I’ll take these one at a time. :)

My curriculum map changes every year.  This is my fourth year teaching, so I am still experimenting with what works best.  And next year I will changing from 2 classes at 2 hours each to 4 classes at 1 hr each.  This means my curriculum map will change again!  But in reading, I begin the year with my own modified version of the Fountas and Pinnell first 20 days of reading. I also use the first month to set the tone in reading workshop, as my students have not experienced it before. Then, I read Tuck Everlasting near the beginning of each year. I use this unit to teach my students how to annotate a reading (inspired by Monica Edinger!).  And around April/May, we read The Devil’s Arithmetic as part of our Holocaust unit. Holocaust education is part of our district’s mission, so it is taught at every grade level.  Oh, and I teach literary essays (using Calkins’ Units of Study) as a reading unit, usually around December.

Other than that, I teach a lot of mini-lessons, based on the needs of my students. Comprehension Connections: Bridges to Strategic Reading and Strategies That Work: Teaching Comprehension for Understanding and Engagement have been lifesavers for me.  I base my mini-lessons on our read-alouds, which change from year to year.  Right now, we are studying Greek mythology while reading The Lightning Thief as a read-aloud. This also ties in to the social studies curriculum.

In writing, I am also still experimenting.  This year I taught the following units of study:

  • writer’s notebooks
  • personal narrative
  • friendly letters
  • persuasive business letters
  • personal essay
  • research papers
  • poetry
  • multigenre research papers

 

For the second question, I already talked a bit about my conferencing routines here.  I do not combine reading and writing conferences, because many of my reading conferences are informal!

As for silent reading; it’s the building block of my reading workshop!  At the beginning of the year, I spend a lot of time building up my students’ stamina. We begin with as little as 5 minutes of independent reading time each day, adding a few more minutes in each consecutive class.  By the middle of the year, I devote an average of 10-20 minutes each day to independent reading.  Some days, we read even more!  Plus, I train my students to pick up a book any time they have a free second.  Their novels travel with them from class to class, so they frequently read when they finish in-class assignments.  Some of them even read on line in the hallway!  But I do not skip silent reading unless it is absolutely necessary.  If I don’t make time for independent reading, why should my students?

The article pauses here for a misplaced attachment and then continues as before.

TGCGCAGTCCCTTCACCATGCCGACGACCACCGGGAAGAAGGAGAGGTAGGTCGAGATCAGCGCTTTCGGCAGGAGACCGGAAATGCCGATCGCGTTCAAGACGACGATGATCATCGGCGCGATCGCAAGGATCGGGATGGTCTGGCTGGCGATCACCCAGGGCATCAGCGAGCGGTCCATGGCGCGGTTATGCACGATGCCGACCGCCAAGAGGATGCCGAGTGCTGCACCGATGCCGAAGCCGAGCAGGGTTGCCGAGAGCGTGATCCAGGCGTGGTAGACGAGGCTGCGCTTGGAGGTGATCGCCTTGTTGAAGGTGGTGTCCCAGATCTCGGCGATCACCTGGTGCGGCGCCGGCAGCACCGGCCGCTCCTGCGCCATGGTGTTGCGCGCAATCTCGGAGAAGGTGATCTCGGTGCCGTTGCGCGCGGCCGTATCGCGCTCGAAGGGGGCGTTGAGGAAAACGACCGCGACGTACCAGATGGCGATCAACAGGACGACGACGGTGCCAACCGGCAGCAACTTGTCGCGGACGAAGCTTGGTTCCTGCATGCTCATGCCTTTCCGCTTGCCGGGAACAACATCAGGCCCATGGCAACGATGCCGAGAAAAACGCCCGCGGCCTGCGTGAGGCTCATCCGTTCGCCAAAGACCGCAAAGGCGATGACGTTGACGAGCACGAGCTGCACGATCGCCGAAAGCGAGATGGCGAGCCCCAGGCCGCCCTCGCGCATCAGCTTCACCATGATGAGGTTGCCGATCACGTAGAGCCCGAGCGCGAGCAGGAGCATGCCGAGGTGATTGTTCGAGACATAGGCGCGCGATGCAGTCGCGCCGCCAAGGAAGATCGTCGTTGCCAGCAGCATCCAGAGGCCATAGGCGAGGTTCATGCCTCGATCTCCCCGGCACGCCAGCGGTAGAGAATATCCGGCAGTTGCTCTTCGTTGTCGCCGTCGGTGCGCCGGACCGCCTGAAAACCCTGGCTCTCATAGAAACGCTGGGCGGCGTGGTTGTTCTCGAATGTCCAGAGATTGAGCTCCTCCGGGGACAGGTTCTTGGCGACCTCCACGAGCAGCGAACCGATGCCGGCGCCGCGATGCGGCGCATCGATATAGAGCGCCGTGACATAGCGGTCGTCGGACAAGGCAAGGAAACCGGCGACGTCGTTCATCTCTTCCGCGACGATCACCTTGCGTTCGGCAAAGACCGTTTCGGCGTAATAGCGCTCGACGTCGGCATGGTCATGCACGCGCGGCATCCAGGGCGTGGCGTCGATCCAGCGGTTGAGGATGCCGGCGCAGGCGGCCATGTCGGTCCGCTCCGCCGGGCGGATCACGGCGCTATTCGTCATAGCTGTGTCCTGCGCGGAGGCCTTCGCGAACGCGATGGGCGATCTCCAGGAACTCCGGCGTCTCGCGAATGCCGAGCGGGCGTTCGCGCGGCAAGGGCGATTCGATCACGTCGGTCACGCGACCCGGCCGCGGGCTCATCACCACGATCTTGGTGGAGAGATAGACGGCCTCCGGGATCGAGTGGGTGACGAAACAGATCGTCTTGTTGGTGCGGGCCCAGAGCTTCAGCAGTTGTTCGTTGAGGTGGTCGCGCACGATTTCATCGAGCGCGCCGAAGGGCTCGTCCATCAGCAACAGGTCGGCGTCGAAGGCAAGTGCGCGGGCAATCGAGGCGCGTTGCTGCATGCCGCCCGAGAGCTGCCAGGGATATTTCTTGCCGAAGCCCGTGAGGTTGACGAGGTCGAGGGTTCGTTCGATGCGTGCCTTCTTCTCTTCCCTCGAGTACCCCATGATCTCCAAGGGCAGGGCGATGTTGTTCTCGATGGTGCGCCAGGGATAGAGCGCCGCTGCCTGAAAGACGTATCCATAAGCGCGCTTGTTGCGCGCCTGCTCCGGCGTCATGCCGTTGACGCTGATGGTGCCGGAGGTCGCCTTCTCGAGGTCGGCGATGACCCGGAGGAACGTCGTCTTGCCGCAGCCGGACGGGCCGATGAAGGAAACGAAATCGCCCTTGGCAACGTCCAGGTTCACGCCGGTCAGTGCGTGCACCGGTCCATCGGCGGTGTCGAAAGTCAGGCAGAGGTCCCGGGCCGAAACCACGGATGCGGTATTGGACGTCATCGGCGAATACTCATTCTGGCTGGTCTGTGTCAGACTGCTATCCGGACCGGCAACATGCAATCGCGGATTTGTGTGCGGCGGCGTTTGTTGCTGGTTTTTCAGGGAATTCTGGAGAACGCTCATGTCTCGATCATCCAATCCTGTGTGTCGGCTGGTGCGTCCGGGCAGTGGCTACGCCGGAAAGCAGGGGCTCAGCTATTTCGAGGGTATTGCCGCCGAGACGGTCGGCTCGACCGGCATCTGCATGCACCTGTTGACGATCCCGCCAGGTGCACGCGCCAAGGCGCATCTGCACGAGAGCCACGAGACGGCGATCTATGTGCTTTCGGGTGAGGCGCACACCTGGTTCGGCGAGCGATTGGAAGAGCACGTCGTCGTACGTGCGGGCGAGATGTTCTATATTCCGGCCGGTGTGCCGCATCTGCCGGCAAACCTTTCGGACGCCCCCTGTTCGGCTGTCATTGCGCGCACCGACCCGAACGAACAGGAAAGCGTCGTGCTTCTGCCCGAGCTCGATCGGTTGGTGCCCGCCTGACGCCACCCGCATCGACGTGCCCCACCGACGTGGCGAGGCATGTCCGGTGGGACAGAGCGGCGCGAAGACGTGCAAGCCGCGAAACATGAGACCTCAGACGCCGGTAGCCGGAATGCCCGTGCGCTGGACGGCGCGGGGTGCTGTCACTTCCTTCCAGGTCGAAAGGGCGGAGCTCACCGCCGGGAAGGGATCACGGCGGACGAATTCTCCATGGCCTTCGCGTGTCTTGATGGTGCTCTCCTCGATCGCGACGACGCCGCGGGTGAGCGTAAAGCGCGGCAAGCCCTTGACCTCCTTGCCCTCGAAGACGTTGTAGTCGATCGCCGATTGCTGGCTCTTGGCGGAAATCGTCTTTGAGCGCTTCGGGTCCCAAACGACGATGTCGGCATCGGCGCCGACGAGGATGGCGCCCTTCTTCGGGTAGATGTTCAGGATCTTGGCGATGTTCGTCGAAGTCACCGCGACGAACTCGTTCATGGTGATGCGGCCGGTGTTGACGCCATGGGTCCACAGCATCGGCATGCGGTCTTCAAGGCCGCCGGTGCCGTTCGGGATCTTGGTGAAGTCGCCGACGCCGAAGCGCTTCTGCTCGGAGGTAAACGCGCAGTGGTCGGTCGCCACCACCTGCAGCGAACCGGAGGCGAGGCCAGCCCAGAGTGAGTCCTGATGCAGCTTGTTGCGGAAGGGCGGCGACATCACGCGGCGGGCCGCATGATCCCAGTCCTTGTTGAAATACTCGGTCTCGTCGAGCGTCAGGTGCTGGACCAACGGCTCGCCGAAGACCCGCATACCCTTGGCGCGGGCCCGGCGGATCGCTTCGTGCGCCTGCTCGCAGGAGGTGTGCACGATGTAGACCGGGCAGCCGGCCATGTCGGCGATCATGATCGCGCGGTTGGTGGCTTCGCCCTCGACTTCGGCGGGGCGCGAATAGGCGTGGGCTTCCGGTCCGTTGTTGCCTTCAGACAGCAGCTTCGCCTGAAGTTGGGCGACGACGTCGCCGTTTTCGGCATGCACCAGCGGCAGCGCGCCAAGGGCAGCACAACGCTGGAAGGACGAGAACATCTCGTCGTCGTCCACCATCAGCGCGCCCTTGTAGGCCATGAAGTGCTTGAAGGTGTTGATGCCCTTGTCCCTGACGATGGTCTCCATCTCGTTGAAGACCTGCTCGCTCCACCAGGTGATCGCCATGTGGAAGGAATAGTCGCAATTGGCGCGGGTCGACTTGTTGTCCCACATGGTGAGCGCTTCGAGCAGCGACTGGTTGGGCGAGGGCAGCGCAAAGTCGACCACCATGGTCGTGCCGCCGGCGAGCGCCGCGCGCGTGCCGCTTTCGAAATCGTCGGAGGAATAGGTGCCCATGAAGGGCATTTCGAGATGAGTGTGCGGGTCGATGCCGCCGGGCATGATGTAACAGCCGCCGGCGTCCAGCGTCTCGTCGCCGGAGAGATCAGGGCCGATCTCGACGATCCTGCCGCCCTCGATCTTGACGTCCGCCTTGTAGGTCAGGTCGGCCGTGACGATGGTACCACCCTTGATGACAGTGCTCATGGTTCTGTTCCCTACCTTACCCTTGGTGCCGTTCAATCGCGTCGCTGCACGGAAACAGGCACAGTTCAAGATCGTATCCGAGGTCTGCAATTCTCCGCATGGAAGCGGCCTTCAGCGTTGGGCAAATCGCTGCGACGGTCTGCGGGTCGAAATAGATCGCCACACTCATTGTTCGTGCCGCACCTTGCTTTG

I also model during silent reading, by reading myself.   I often spend some of the time helping students choose books or conferencing, but I make sure my students see me reading a few times each week, too.  It’s a great example to set, showing them how reading is such an integral part of my life.  Plus, the books I read are always picked up as soon as I add them to the bookshelf, because my students trust my opinion.  Plus, they spend a few days staring at the cover while watching me read and react, so they are usually dying to read the same book!  Once they finish a book we have both read, we have fantastic conversations.

I am still working on a schedule for next year, when my classes will be 55 minutes long.  No matter what, I will make time to read silently.  And to read aloud.  It’s just going to be a tight squeeze with the time crunch.

What Do You Want to Know- Question #2

Christy asks,

I teach 5th grade reading/language arts. What types of activities and assignments do you take grades from?

First, let me explain that I teach using the workshop method, but I do not teach in a workshop-based school.  We grade on an A-F scale, and I am expected to assess my students on this scale.  However, I have managed to modify assignments and grading to make it work for me.

I should begin by pointing out that I grade on a point scale.  Each assignment is worth a specified amount of points.  At the end of the marking period, I add up the amount of points a student received and divide it by the number of points a student could have achieved.  This works well for me, because I use a lot of rubrics.  It also allows me to easily weight assignments.